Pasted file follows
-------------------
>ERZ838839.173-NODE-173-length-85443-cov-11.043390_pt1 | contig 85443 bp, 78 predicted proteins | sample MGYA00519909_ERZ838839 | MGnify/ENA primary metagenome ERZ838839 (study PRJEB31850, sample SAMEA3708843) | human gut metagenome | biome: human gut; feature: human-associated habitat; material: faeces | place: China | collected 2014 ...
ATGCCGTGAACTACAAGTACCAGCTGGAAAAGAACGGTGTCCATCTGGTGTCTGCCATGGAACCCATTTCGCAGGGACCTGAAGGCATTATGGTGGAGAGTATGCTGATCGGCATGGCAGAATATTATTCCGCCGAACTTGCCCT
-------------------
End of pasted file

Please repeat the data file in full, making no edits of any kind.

>ERZ838839.173-NODE-173-length-85443-cov-11.043390_pt1 | contig 85443 bp, 78 predicted proteins | sample MGYA00519909_ERZ838839 | MGnify/ENA primary metagenome ERZ838839 (study PRJEB31850, sample SAMEA3708843) | human gut metagenome | biome: human gut; feature: human-associated habitat; material: faeces | place: China | collected 2014 ...
ATGCCGTGAACTACAAGTACCAGCTGGAAAAGAACGGTGTCCATCTGGTGTCTGCCATGGAACCCATTTCGCAGGGACCTGAAGGCATTATGGTGGAGAGTATGCTGATCGGCATGGCAGAATATTATTCCGCCGAACTTGCCCT